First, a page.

An echocardiogram is a Doppler ultrasound device. It is commonly used by cardiologists to view the heart, aorta, arteries and veins. Unlike x-rays, echocardiograms do not expose patients to radiation. The ultrasound transducer produces images by bouncing sound waves off the heart and the adjoining cardiovascular structures. The images provided from an echocardiogram test are vastly improved over those obtained by x-ray. Depending on the object and the angle, they can be two dimensional or three dimensional. As a result, the heart and the entire thoracic cardiovascular system can be viewed in greater detail.
Using the more detailed images produced from an echocardiogram provides your cardiologist with a beneficial opportunity to examine the heart, the aorta, the aortic arch and the connecting cardio-pulmonary system. In addition to producing more detailed 2-D and 3-D images, the Doppler ultrasound transducer is able to capture moving images. This allows your cardiologist to watch your heart and cardiovascular structures in motion.
An echocardiogram may be recommended if you have one or more significant risk factors or symptoms of cardiovascular disease. If you have already been diagnosed with a heart disease or other relevant medical condition you may be scheduled for an echocardiogram. Sometimes patients receive echocardiograms every year or two as a method of observing and monitoring a pre-existing condition. After your echocardiogram, Dr. Alonso will review the results and discuss them with you.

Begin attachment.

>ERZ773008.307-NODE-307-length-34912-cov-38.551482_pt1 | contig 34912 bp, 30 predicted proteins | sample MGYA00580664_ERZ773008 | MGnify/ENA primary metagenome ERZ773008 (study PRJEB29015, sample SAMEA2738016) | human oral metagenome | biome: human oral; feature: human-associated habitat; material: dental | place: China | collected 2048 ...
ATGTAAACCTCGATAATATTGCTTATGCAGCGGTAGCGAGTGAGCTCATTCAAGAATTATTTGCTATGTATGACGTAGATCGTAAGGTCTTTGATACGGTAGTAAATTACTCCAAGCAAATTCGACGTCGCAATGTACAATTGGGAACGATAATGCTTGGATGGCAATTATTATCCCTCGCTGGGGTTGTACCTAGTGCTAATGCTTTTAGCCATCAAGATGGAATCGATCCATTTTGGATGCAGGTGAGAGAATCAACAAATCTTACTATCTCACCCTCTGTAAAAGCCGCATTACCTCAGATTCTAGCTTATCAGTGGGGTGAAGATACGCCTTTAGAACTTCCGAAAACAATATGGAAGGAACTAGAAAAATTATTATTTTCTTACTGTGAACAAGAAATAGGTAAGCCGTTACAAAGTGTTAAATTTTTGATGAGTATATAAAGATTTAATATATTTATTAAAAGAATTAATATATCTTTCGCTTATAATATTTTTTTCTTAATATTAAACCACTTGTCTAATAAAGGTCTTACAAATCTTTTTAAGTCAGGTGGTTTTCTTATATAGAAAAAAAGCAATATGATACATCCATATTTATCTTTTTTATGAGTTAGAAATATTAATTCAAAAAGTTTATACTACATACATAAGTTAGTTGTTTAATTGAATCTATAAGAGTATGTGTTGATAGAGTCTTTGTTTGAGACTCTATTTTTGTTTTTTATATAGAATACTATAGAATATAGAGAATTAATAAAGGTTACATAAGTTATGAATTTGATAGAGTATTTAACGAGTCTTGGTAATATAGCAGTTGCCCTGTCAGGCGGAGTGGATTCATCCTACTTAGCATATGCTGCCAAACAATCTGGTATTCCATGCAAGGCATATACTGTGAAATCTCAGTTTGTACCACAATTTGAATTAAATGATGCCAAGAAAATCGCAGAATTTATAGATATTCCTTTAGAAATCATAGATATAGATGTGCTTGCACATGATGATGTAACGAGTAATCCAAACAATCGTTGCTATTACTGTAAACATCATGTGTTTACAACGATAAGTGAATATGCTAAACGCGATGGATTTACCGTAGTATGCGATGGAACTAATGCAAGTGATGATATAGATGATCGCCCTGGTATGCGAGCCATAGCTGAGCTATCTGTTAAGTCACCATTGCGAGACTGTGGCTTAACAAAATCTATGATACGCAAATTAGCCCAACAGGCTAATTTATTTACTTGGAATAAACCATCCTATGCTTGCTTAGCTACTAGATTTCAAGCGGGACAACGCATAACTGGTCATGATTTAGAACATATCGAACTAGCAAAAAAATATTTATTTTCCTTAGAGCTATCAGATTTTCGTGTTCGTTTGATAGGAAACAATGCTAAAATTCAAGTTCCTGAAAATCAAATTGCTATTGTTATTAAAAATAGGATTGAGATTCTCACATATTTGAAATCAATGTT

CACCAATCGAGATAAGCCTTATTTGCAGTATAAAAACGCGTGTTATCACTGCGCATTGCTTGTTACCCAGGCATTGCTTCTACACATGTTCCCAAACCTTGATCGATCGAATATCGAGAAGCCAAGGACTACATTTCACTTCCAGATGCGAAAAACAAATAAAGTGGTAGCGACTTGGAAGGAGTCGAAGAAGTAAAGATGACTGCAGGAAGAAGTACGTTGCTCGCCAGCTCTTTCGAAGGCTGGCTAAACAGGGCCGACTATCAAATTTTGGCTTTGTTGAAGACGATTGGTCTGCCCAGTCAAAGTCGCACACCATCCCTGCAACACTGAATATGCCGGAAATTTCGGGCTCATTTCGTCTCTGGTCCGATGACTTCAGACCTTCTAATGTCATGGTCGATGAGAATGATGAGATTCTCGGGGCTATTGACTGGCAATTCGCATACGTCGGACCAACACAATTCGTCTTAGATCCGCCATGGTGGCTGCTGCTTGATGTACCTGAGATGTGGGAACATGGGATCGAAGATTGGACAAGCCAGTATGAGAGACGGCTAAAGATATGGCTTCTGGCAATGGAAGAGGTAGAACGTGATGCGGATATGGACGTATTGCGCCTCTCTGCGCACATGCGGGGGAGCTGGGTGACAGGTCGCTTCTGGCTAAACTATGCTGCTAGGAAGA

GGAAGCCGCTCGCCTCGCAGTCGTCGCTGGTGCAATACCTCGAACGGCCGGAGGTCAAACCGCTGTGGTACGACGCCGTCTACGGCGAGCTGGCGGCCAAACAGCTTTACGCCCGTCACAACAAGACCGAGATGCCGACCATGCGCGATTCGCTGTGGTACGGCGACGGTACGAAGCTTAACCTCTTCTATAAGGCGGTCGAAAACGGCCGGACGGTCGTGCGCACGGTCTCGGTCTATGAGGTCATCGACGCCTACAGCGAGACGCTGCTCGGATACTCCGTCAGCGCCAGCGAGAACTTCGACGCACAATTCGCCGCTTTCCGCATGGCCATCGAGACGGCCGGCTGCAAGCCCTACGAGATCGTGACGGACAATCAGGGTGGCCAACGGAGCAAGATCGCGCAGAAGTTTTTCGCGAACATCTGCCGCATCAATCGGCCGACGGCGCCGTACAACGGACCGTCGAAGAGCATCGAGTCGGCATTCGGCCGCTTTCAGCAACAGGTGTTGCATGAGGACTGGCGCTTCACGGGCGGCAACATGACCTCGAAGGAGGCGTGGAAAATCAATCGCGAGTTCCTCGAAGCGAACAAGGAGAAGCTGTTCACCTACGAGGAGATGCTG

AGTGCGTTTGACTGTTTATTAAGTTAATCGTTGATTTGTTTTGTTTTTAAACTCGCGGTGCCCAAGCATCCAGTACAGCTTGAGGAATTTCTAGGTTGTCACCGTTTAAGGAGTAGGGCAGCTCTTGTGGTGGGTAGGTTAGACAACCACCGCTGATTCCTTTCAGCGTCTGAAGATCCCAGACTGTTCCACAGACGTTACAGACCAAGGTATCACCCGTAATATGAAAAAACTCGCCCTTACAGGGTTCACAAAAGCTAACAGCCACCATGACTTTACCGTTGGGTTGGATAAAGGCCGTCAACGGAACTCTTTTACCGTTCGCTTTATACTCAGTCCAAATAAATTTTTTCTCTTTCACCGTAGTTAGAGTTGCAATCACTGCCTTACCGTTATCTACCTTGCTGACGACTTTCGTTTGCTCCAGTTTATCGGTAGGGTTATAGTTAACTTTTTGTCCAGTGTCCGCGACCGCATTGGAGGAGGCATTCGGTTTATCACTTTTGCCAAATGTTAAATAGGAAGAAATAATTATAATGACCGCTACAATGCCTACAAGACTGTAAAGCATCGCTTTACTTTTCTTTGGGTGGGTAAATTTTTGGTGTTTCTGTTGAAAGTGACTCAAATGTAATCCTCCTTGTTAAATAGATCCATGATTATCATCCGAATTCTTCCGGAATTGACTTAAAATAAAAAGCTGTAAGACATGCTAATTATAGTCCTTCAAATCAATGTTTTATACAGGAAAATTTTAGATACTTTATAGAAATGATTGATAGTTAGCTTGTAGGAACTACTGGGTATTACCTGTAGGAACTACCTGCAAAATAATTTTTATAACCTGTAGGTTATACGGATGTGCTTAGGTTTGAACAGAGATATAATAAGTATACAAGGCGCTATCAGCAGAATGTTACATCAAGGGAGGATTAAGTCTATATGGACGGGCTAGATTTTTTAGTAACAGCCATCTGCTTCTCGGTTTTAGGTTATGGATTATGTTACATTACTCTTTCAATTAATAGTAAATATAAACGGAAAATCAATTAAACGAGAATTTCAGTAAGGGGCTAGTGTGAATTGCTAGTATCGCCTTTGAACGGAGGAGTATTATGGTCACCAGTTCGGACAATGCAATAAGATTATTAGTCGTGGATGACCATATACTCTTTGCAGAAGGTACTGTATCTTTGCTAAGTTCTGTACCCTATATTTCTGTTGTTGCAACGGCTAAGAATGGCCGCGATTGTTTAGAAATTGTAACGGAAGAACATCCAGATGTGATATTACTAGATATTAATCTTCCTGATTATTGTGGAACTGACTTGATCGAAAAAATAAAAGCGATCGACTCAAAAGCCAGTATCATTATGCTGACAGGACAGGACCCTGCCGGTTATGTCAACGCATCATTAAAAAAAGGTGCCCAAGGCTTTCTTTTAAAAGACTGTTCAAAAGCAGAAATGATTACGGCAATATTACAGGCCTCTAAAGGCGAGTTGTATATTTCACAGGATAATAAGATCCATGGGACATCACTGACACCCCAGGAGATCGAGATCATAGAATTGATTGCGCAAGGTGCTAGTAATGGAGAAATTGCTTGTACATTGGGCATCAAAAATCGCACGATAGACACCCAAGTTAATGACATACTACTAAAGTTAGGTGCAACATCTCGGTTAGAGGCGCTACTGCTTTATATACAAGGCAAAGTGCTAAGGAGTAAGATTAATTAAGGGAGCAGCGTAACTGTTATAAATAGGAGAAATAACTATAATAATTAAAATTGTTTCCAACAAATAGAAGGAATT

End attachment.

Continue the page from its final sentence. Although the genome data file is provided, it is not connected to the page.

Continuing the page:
There two different types of echocardiogram tests available, the transthoracic echocardiogram and the transesophageal echocardiogram. Generally, the transthoracic echocardiogram is preferred. It is completely non-invasive and usually causes no patient discomfort. However, sometimes the patient has body tissue, organs or other obstructions that block the view of the heart and surrounding area. In these cases, a transesophageal echocardiogram will be conducted. This procedure is slightly invasive and may cause the patient some minor, temporary discomfort.
During a transthoracic echocardiogram (TTE) you will lie on your back and the sonographer will attach electrodes to your chest and apply a special gel to the area where the transducer will be placed. The sonographer will place the transducer on your chest. It will emit sound waves and receive the returning echoes as they bounce back. The echocardiographic computer will interpret and convert the impulses into still and moving images that can be viewed on a monitor.
If you’re having a tranesophageal echocardiogram (TEE) you cannot eat for six hours prior and you may only drink water two hours prior to the test. For the TEE, electrodes will be placed on your chest, and a pulse oximeter and blood pressure cuffs will be placed appropriately. You will receive an anesthetic for your throat and an IV for mild sedation; however, you will remain awake. You will lie on your left side while a thin endoscope is inserted in your throat. The transducer on the end of the endoscope will collect images. A TTE will take about an hour. You’ll have to wait 30 to 60 minutes to eat or drink, starting with water.